Niger: The Dilemma of Christian Communities

Source: FSSPX News

The phenomenon is quite old, but the July 2023 Niger coup d'état did not help matters. Large parts of this country of 1.2 million square kilometers are under the control of those whom the inhabitants call “bandits,” who are also active in border countries such as Mali, Burkina Faso, and Nigeria.

According to information collected by the Institute for Security Studies (ISS), almost all the bandits operating in southern Niger and northern Nigeria come from three ethnic communities (Fulani, Hausa, and Tuareg) present in the two countries. Security officials confirmed to the ISS that most of them belonged to Nigeria's Fulani community.

The “bandits” are therefore mainly Nigerians, including those who operate in Niger. Likewise, their dens are mainly located in Nigeria, particularly in the forests of the affected states (Sokoto, Zamfara, Katsina, Kebbi, Niger, and Kaduna).

This banditry attracts jihadists from several countries in the Sahel to participate in the raid and finance their operations. “The gangs have tens of thousands members. The armed groups move in motorcycle swarms through small paths and forests, emerging several hundred kilometers from their base for an attack,” reports the newspaper Le Monde.

Fides reports the racket suffered by Christians in Niger. The bandits, arriving in a village, offer the following choice: either pay a tax of 50,000 CFA (€76) per male person aged 15 and over, or convert to Islam. In case of refusal, the only option is to abandon the village and everything you own in their hands.

Mali, Burkina Faso, and Niger, which are currently governed by military regimes, have joined forces in an Alliance of Sahel States (AES). But since 2018 the lives of farmers in southern Niger have continued to deteriorate. Threats, kidnappings, targeted assassinations, desolate and closed schools, intimidation, and a climate of fear characterize the daily lives of residents.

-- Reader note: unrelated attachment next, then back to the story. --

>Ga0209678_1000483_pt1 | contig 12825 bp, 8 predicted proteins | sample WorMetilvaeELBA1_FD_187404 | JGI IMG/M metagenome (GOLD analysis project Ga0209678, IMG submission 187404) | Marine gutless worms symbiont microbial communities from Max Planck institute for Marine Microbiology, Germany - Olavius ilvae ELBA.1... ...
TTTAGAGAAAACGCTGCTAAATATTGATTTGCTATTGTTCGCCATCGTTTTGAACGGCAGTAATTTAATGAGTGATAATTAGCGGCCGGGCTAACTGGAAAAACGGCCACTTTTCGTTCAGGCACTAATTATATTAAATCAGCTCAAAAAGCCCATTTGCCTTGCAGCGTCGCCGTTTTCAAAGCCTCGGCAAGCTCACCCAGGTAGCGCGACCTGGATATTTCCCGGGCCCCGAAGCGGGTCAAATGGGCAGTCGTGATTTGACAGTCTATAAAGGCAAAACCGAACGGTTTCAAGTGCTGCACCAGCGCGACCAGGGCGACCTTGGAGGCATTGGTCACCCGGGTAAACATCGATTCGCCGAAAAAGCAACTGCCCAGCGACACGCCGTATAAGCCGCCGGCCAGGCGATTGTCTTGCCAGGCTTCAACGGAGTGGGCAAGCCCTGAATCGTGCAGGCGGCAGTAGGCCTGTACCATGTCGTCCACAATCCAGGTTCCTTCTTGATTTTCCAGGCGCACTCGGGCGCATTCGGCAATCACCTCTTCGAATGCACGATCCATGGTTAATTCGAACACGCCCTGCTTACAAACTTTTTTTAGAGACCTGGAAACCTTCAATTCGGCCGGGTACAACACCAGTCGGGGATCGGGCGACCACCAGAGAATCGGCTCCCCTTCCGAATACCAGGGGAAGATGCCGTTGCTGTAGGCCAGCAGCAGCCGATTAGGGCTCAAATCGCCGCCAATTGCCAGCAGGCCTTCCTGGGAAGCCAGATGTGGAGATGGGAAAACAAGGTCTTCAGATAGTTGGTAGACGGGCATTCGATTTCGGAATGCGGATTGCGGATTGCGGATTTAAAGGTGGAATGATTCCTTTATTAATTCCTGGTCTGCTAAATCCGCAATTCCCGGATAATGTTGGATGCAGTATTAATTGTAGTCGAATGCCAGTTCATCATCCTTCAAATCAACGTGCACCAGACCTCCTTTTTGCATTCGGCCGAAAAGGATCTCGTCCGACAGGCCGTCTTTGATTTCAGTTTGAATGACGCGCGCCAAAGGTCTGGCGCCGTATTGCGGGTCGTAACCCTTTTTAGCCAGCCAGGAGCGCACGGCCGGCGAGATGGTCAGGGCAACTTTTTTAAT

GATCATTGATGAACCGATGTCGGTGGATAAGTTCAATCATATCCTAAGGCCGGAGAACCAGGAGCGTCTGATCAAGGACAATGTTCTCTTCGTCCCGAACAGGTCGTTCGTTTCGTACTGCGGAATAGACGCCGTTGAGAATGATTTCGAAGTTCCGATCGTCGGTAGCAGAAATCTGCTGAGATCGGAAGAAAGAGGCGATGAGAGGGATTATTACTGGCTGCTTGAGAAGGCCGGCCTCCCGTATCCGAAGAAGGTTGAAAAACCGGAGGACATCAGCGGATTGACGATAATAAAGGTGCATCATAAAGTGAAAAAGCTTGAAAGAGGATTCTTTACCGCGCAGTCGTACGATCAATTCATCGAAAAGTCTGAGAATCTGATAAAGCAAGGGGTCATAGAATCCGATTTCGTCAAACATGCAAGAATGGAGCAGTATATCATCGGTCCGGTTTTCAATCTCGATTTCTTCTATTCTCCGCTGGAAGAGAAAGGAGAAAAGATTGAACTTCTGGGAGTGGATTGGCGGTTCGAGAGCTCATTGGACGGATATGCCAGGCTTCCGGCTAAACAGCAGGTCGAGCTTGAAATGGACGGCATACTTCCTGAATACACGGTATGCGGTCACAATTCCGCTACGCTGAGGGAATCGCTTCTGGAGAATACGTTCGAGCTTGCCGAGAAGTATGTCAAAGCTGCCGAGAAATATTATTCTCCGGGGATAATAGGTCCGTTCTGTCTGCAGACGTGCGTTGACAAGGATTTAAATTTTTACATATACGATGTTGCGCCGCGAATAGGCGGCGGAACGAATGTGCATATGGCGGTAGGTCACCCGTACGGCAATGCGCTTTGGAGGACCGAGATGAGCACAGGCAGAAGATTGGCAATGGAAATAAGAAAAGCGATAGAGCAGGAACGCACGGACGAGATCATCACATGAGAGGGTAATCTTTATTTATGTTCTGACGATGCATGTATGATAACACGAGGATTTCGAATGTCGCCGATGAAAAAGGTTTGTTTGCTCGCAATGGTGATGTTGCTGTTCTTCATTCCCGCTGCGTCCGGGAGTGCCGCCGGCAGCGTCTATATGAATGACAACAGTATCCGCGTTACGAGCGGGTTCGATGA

The presence of Nigerien soldiers is not likely to discourage these practices which have taken root in the region. The complaints and appeals for help seem to fall into a void, despite the “environmental sovereignty” rhetoric and the much-vaunted withdrawal of foreign military presence on Nigerien soil (Russians aside).

All this does not deter the “bandits” or armed groups who, in the meantime, occupy the land and, thanks to the scorched earth policy, recruit young people living in poverty, with the promise of easy gains and a new social identity.

Sometimes Christians agree to pay, but it is not rare that they are forced to leave for more protected places: the refusal of “conversion” leaves the option of exodus, because paying the amount requested this year, means it will be doubled next year. The powerlessness, the incapacity, the difficulty in taking charge of the security of the population are obvious. 

But it is not only Christians who are affected by the extortion by armed groups: all inhabitants of the Three Borders region are affected. But they have one common characteristic: they are poor farmers who are being added to the long list of “invisibles” who have little economic and geopolitical importance.

And governments either do not seem to have exerted any real goodwill to protect their citizens, as they are accused of in Nigeria; or do not seem capable of standing up to this polymorphic hydra that continues to prosper by extorting and terrorizing the poorest populations.